Some of the most popular guns will be missing from next weekend's gun show in Saratoga Springs, N.Y., after show organizers agreed to bar the display and sale of AR-15 military-style semiautomatic weapons and their large-clip magazines.
"The majority of people wanted these guns out of the city," said Chris Mathiesen, Saratoga Springs' public safety commissioner. "They don't want them sold in our city, and I agree. Newtown, Conn., is not that far away."
Venezuela keeps same legislative chief amid uncertainty about ailing leader
CARACAS, Venezuela (AP) -- Allies of cancer-stricken President Hugo Chavez on Saturday chose to keep the same National Assembly president -- a man who could be in line to step in as a caretaker leader in some circumstances.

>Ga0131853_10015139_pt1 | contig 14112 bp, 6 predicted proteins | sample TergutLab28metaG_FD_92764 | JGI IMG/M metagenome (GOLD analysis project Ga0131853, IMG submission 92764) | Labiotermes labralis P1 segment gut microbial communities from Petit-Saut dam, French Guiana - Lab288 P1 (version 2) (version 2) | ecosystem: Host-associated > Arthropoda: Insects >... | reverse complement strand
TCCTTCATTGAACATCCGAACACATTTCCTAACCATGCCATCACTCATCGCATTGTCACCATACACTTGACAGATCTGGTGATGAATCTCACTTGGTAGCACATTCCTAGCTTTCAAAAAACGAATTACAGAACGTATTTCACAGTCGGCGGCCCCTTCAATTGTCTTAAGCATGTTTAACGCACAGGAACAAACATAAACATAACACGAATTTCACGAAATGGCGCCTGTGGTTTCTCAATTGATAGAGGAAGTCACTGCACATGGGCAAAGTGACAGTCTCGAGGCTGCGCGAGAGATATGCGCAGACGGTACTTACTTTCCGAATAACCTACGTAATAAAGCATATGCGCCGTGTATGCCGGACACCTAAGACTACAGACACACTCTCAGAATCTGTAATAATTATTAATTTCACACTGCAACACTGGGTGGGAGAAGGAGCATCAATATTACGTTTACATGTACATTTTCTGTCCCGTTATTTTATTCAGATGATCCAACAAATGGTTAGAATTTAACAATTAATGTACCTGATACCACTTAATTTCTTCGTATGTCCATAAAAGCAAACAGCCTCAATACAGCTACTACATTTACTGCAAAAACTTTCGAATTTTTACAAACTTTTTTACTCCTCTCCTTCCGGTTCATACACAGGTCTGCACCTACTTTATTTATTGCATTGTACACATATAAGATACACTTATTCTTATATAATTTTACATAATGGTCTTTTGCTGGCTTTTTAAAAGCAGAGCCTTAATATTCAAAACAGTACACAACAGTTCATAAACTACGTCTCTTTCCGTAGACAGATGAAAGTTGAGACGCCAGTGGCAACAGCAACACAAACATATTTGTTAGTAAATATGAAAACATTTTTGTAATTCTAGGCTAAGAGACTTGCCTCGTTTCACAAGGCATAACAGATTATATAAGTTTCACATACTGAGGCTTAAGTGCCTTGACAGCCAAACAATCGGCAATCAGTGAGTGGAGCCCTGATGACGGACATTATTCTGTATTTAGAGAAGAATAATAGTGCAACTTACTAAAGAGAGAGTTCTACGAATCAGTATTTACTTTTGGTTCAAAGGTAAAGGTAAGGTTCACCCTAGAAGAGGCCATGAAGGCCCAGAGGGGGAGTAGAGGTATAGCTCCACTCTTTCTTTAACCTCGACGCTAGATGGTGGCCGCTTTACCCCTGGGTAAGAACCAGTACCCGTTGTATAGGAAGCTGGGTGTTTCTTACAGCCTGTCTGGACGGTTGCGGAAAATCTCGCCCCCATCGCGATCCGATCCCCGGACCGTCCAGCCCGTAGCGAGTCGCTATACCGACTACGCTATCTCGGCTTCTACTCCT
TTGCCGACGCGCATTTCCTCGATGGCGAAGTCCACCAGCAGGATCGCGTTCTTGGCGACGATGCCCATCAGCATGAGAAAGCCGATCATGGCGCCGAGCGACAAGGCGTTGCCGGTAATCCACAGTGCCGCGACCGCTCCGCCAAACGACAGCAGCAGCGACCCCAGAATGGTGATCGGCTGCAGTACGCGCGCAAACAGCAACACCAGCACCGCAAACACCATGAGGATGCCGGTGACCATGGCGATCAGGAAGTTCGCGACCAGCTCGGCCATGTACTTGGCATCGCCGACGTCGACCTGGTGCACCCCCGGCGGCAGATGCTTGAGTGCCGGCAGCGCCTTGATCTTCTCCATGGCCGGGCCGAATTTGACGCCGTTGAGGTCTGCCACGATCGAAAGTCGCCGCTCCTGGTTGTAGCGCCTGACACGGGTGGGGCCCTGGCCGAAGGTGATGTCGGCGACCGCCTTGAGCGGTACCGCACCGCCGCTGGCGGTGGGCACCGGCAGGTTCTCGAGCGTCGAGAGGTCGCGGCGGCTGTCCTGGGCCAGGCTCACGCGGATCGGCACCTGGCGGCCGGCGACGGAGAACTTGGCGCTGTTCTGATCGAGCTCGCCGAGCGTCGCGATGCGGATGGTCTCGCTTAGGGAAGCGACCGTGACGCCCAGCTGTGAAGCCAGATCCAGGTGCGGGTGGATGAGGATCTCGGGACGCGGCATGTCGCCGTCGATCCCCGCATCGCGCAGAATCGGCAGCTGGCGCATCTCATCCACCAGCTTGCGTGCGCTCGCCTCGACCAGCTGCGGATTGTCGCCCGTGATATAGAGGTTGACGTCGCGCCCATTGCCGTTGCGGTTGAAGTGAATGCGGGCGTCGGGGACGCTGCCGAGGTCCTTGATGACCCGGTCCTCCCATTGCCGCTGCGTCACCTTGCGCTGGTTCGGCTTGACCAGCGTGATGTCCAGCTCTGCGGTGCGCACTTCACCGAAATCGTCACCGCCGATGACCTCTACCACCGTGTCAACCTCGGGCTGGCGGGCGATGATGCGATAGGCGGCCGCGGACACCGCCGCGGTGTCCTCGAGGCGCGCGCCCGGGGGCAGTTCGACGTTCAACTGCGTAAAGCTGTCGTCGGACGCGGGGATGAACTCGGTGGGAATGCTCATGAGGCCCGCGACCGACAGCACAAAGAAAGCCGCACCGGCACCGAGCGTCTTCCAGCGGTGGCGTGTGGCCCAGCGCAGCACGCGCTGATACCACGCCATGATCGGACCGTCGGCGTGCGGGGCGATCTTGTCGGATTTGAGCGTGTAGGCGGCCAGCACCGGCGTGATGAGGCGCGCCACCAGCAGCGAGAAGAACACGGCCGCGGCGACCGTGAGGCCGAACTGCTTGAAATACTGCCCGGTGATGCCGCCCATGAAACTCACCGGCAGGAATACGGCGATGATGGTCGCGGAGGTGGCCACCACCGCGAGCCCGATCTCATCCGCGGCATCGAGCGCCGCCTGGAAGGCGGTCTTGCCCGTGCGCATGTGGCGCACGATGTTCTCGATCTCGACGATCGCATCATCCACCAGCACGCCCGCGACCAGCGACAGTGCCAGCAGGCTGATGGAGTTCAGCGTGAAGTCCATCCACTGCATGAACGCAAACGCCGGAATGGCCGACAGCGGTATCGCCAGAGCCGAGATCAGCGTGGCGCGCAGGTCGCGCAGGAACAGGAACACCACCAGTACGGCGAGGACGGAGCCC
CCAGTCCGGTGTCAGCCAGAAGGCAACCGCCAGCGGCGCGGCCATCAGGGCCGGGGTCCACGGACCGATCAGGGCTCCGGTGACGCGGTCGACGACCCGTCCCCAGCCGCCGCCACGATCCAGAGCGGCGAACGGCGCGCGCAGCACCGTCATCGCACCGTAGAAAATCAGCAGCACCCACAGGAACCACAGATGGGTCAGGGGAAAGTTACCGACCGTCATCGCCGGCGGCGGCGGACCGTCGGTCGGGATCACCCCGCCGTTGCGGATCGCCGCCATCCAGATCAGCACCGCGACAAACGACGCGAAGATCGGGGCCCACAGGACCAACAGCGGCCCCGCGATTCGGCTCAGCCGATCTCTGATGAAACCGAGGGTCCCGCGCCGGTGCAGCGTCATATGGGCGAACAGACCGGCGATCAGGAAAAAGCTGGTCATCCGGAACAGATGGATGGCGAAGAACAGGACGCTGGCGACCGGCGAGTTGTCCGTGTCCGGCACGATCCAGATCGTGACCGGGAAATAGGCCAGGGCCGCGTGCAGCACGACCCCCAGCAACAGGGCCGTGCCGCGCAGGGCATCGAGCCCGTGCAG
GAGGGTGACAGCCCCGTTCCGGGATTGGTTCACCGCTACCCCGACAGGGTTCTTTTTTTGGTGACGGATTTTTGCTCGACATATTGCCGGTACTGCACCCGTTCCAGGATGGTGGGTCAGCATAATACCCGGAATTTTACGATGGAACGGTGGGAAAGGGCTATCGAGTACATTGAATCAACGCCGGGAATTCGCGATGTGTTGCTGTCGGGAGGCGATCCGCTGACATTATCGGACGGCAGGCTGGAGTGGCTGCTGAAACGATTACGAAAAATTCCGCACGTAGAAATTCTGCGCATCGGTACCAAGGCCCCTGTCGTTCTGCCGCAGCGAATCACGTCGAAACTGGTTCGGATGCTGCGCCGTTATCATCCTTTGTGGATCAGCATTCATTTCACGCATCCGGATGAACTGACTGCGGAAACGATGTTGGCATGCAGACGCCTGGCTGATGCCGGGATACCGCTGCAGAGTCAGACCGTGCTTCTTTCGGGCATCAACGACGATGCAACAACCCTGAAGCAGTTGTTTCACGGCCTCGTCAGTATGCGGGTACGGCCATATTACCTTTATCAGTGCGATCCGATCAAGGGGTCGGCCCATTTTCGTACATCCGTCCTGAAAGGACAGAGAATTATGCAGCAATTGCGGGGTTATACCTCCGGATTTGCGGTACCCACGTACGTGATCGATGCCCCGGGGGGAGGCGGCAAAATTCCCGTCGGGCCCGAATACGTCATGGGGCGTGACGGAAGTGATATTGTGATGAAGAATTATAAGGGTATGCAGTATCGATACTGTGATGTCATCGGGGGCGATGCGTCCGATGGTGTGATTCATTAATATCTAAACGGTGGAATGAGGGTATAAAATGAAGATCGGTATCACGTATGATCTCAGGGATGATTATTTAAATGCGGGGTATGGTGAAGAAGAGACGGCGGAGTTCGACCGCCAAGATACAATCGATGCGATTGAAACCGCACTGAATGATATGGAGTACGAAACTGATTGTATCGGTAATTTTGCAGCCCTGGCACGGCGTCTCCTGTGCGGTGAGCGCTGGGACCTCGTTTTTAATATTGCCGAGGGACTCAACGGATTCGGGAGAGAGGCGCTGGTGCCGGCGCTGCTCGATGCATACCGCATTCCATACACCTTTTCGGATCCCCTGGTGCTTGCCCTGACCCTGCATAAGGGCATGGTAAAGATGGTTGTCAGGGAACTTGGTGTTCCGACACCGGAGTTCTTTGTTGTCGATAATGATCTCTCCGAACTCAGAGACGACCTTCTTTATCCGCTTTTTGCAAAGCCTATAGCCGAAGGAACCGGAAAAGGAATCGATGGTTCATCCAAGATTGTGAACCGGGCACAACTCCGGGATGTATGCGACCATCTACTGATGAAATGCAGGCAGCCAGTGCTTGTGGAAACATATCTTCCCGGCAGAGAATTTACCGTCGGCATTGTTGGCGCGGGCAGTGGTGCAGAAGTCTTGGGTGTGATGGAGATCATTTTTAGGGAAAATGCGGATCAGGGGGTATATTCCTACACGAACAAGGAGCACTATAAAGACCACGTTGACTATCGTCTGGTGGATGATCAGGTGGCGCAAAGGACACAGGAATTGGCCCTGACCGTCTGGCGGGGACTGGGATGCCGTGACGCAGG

The vote to retain Diosdado Cabello as legislative leader signaled the ruling party's desire to stress unity and continuity amid growing signs the government plans to postpone Chavez's inauguration for a new term while he fights a severe respiratory infection nearly a month after cancer surgery in Cuba.
The opposition and some legal experts have argued that if Chavez is unable to be sworn in as scheduled on Thursday, the president of the National Assembly should take over on an interim basis.
Cabello's selection quashed speculation about possible political reshuffling in the midst of Chavez's health crisis, and it came as Vice President Nicolas Maduro joined other allies in suggesting that Chavez could remain president and take the oath of office before the Supreme Court later on if he isn't fit to be sworn in on the scheduled date.